Tories suspect Blunkett case cover-up
Michael White, political editor
Friday December 17, 2004
David Blunkett went home to Sheffield as a backbencher last night as the cabinet met without him and Labour MPs recovered enough from the shock of his sudden resignation to predict that he could soon be back.
But any prospect that the fallen home secretary could return to office after the coming general election would be jeopardised if Tory claims of an attempted cover-up are vindicated by Sir Alan Budd's report into the disputed visa. It is expected early next week.
As Labour put on a "business as usual" display, the shadow home secretary, David Davis, revealed that he has written to Sir Alan.
He will ask whether officials close to Mr Blunkett had suffered "collective amnnesia" about the fast-tracking of a UK residence visa for Leoncia Casalme, the Filipina nanny of his then-lover Kimberly Quinn.
"Is Sir Alan convinced he got unstinting cooperation, that he got all the information availible and that nothing was deleted from the files? Was there a cover-up at the beginning? " Mr Davis asked.
Mr Blunkett, whom friends say is bearing up stoically to his loss of office, stepped down after being told by Sir Alan that a fax-and-email trail showed that, with or without the intervention he has always denied, special steps were taken to process the visa.
Mr Davis's suspicions have been aroused by media reports that several officials, including the permanent secretary, John Gieve, were present at a meeting where an angry Mr Blunkett had showed them the immigration department's letter warning the nanny of a 12- month delay.
Mr Blunkett's supporters say that, in a busy life, he could easily have forgotten the exchange which took place 20 months ago.
Mr Davis doubts if everyone concerned could have forgotten and has been told the information that brought the minister down emerged only in the second round of inter views by Sir Alan, Master of Queen's College, Oxford.
"There were people there who had something to lose. If they were party to breaking the ministerial code of conduct (by mixing private and public interests) they could be in trouble too," he argued.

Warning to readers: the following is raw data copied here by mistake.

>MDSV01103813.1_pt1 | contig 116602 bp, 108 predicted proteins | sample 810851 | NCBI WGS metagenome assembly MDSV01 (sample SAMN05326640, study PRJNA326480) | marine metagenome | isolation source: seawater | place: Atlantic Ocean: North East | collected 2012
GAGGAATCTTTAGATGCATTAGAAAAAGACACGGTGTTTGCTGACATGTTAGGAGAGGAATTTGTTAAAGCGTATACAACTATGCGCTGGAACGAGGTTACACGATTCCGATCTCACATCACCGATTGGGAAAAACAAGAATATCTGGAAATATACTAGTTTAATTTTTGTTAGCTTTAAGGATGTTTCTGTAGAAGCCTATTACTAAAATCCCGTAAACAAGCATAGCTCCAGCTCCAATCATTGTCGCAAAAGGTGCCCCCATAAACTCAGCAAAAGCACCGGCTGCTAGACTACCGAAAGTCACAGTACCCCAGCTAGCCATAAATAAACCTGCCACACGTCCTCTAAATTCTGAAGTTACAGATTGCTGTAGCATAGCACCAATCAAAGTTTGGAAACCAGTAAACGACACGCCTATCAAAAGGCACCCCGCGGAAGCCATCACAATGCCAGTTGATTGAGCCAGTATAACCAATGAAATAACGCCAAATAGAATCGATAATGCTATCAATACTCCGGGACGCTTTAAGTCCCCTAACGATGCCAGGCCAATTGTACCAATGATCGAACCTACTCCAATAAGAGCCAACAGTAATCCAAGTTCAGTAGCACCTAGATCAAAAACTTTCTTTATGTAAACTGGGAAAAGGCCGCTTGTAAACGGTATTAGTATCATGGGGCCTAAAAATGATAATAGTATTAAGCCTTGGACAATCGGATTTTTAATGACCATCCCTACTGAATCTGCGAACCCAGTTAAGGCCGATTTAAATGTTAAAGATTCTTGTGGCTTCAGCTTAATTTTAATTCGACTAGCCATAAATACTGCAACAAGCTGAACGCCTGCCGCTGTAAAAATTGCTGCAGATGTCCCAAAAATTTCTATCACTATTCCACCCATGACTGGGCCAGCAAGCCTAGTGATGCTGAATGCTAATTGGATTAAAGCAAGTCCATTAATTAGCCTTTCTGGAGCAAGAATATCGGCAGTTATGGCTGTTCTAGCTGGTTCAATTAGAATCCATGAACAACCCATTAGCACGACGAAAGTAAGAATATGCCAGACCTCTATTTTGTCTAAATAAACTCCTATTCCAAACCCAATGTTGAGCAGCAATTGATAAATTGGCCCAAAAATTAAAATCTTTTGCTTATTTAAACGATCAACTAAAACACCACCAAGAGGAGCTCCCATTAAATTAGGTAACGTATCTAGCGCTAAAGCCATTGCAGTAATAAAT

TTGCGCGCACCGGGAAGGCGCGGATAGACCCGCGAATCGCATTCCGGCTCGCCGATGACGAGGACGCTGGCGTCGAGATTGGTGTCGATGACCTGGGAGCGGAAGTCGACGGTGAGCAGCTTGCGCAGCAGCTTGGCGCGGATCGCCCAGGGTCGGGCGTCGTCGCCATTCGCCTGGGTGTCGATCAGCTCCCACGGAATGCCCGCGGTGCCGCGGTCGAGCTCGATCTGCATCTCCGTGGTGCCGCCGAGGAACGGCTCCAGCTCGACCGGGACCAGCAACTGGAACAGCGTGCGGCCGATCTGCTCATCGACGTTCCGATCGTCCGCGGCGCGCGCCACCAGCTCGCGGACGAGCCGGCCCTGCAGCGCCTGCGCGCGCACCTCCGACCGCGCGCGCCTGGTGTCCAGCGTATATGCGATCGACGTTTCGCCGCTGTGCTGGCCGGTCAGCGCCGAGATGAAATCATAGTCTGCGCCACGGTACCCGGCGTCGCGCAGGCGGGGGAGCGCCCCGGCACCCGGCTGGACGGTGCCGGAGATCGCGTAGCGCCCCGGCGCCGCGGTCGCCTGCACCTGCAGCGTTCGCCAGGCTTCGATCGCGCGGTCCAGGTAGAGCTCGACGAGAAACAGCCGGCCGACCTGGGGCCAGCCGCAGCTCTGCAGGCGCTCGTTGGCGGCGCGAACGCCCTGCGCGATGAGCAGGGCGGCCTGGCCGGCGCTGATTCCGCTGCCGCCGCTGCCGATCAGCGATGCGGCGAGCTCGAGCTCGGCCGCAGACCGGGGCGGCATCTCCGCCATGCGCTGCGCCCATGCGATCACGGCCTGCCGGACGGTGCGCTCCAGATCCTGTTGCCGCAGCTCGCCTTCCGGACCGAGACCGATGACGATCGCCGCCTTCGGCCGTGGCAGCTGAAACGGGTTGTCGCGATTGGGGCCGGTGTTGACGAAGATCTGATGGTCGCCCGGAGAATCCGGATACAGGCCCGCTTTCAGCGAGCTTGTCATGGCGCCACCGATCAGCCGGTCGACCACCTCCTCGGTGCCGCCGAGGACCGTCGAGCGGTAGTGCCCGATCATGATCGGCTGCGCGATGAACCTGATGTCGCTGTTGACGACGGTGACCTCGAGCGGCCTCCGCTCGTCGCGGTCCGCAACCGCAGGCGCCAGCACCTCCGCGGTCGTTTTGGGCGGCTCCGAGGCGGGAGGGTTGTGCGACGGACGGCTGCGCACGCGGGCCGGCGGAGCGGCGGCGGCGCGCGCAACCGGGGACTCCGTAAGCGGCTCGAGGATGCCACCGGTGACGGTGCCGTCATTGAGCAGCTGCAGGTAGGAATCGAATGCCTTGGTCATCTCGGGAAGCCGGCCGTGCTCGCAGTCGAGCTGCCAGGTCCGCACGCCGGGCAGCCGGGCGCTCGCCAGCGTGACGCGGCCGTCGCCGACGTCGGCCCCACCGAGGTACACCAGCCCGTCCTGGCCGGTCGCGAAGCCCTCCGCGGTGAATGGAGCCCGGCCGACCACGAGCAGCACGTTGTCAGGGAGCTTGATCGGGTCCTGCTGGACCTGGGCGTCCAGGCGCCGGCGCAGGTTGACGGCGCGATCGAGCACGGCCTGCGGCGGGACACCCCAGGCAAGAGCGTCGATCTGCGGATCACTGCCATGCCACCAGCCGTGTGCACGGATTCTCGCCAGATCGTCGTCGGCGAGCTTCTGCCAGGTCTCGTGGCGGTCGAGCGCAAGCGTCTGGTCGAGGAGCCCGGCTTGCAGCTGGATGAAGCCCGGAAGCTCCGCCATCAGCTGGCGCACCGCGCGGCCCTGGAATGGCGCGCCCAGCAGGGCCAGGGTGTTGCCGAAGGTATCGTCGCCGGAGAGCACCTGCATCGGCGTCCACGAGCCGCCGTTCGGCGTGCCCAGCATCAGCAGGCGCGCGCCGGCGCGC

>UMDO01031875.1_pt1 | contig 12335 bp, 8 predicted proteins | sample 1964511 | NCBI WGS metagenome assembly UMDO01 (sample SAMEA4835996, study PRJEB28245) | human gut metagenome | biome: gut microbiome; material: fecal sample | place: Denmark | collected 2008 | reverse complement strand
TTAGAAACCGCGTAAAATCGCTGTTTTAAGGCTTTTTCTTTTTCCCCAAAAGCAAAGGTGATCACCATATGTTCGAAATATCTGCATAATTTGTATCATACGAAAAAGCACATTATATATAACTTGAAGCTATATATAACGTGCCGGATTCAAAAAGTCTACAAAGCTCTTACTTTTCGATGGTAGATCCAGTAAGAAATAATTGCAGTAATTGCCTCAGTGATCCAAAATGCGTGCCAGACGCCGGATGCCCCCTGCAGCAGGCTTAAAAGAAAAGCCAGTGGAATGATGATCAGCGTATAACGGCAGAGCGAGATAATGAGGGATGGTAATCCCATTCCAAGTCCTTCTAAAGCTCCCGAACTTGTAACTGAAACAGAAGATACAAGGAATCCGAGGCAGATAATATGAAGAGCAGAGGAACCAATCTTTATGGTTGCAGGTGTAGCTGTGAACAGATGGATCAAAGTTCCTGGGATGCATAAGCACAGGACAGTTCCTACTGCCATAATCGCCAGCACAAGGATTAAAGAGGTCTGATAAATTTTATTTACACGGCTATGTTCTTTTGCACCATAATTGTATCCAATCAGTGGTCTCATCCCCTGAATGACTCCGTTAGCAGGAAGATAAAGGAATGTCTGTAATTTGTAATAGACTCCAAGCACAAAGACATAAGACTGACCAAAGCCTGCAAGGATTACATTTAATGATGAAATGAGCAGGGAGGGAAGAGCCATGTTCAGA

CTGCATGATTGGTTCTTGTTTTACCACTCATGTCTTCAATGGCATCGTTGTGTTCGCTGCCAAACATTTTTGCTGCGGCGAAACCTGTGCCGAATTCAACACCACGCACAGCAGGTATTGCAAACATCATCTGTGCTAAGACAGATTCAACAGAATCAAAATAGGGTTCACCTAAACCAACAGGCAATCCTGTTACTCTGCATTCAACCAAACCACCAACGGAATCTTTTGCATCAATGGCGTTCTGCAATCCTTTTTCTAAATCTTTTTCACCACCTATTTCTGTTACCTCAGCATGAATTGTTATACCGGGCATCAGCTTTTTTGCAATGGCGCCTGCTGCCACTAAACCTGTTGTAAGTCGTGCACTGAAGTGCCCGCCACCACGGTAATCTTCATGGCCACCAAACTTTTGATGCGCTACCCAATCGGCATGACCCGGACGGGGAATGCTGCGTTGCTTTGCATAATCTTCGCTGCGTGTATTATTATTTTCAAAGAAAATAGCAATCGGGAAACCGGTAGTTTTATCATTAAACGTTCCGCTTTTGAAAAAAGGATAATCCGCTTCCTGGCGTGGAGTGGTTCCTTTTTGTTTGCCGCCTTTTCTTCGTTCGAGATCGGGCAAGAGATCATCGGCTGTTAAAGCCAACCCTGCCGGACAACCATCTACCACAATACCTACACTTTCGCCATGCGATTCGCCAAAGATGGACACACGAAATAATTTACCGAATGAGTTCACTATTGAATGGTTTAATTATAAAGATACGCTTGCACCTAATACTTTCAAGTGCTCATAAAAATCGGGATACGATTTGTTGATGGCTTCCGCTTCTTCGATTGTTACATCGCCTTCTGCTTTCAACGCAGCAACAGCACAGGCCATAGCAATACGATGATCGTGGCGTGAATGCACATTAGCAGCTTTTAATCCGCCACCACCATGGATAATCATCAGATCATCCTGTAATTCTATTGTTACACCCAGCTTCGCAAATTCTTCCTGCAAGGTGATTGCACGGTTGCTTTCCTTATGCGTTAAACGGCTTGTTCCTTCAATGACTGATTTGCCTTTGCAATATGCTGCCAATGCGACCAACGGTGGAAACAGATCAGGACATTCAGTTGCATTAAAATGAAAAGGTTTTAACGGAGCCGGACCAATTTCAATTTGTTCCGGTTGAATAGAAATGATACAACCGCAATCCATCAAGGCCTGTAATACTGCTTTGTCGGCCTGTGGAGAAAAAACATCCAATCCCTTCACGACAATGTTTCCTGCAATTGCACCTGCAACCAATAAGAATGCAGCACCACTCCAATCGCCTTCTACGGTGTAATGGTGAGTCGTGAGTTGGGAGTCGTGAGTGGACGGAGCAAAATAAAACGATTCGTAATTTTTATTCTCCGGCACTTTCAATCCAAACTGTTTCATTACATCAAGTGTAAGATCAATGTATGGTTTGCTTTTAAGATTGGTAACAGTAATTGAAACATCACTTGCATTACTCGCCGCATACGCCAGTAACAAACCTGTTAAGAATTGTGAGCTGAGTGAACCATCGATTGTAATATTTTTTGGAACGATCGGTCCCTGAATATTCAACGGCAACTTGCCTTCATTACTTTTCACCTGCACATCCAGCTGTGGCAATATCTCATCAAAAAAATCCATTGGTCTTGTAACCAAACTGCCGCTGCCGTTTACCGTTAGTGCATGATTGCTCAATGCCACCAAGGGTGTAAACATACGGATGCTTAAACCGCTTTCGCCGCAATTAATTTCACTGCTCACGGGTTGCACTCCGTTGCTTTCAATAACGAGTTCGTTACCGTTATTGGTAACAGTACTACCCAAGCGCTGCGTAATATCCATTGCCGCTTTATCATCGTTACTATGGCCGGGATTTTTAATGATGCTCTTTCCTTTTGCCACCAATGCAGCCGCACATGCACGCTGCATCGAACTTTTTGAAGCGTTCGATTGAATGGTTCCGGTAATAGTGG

Mr Blunkett's sense of his own integrity is important to him and yesterday Mr Blair endorsed it when he praised his record at the start of yesterday's cabinet.
It was attended by Mr Clarke, who was quickly promoted to home secretary, and by Ruth Kelly, the new education secretary.
Mr Blunkett said nothing to waiting reporters when he arrived at his Sheffield home. He walked his dog at Westminster yesterday. There will be "no self-pitying" retreat, friends said.
No 10 is relieved that the crisis was dealt with quickly and new ministers put almost instantly into place. Though untested Ms Kelly's appointment has generated "significant interest", officials noted.
Clive Soley, the veteran Labour MP, spoke for many colleagues when he regretted the loss of Mr Blunkett's forceful working class views in a middle class cabinet and predicted a comeback.
"My gut feeling is that he could come back after the next election. I do not think it could be before that election, but I think anytime after that elec tion is entirely possible," he said. As with Cecil Parkinson, who came back in the 80s, it would be to a lesser post, MPs suggested. No 10 said "one reshuffle at a time", though privately officials acknowledge that the Blunkett resignation is "a bit different from the others".
How much the affair has personally weakened Mr Blair divides Labour MPs. Some think he will not survive long past the coming election. "They are plotting in the tea room," said one. Others place greater faith in Mr Blair's recuperative powers.